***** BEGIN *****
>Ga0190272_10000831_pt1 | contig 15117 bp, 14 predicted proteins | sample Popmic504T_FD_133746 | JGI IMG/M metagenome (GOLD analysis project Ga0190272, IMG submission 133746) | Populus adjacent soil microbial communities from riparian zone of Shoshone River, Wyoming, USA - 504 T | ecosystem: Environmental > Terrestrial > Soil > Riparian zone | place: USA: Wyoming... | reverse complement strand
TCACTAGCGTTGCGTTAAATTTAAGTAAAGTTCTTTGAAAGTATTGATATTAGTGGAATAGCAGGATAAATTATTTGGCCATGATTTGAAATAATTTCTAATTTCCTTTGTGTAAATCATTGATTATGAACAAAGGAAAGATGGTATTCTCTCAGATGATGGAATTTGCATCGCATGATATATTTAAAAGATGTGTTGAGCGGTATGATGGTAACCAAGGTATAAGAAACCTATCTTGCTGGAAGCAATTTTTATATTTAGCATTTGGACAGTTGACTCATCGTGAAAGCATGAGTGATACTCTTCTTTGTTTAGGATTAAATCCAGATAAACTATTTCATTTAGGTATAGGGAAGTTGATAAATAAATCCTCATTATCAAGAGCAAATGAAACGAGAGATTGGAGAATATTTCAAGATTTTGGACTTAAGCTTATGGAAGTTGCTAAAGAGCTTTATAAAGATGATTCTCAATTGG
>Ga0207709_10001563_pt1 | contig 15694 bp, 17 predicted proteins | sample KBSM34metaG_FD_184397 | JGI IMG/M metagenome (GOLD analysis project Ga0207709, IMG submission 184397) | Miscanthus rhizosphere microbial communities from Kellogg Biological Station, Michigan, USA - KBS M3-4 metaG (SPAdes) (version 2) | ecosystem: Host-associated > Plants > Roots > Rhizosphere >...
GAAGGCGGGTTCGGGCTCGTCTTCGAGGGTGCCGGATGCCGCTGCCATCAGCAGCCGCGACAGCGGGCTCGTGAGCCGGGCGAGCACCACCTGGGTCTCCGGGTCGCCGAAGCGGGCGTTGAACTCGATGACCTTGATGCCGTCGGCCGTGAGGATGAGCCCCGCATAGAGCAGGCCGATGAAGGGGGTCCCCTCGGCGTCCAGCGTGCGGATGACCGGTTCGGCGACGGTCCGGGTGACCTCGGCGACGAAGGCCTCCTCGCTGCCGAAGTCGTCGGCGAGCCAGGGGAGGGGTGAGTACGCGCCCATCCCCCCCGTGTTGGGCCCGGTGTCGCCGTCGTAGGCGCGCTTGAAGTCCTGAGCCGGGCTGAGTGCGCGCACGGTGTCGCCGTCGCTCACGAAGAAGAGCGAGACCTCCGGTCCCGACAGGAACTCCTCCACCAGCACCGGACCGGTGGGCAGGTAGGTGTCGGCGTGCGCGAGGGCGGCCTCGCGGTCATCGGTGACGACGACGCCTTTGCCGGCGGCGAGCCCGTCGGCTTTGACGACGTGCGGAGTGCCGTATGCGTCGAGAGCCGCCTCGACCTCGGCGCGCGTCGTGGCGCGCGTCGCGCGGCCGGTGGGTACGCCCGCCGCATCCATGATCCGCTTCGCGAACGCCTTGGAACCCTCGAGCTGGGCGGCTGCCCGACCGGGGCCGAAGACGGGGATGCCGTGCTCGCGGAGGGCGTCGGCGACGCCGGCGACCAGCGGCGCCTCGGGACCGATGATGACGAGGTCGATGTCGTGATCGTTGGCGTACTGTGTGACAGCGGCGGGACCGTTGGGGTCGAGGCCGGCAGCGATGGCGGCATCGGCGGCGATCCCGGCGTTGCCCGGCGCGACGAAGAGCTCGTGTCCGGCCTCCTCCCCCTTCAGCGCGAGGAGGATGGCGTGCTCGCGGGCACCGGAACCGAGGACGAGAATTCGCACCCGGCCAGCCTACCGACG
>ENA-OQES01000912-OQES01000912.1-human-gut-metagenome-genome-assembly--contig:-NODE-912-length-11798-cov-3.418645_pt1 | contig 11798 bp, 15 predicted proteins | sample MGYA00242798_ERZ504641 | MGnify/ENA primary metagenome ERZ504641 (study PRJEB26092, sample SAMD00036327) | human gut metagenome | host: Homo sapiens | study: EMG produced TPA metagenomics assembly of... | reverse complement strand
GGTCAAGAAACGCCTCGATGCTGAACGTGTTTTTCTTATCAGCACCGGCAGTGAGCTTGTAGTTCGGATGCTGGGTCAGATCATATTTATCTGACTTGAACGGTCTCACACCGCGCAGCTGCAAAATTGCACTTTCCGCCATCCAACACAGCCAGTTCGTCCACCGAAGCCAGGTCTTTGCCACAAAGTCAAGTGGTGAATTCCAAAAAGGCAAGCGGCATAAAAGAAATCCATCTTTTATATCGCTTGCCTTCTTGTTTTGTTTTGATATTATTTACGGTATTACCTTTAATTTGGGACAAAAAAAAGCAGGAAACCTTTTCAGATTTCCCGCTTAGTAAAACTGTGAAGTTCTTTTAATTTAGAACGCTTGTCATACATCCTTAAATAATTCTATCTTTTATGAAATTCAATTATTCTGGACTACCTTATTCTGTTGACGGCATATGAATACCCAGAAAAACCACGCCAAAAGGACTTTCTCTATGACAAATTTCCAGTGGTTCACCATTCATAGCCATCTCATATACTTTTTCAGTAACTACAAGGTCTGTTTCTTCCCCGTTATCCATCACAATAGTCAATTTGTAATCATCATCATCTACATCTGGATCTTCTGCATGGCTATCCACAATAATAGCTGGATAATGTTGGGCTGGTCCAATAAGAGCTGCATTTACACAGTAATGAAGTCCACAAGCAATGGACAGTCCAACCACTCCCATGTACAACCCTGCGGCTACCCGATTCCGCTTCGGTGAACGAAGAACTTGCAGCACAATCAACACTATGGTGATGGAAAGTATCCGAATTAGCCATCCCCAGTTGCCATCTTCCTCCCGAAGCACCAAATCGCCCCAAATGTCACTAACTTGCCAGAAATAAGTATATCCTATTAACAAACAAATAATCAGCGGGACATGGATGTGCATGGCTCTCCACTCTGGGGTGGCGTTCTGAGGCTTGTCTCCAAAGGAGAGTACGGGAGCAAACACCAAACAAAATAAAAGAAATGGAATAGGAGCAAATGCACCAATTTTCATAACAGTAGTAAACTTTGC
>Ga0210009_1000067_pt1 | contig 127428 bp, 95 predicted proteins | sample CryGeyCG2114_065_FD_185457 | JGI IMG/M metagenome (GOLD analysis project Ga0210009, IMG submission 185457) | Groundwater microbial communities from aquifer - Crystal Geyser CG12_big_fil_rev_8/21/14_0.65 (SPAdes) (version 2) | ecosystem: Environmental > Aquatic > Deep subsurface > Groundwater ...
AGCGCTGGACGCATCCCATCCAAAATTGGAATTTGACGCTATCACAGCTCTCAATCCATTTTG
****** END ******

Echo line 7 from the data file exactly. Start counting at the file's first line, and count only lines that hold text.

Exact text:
>Ga0210009_1000067_pt1 | contig 127428 bp, 95 predicted proteins | sample CryGeyCG2114_065_FD_185457 | JGI IMG/M metagenome (GOLD analysis project Ga0210009, IMG submission 185457) | Groundwater microbial communities from aquifer - Crystal Geyser CG12_big_fil_rev_8/21/14_0.65 (SPAdes) (version 2) | ecosystem: Environmental > Aquatic > Deep subsurface > Groundwater ...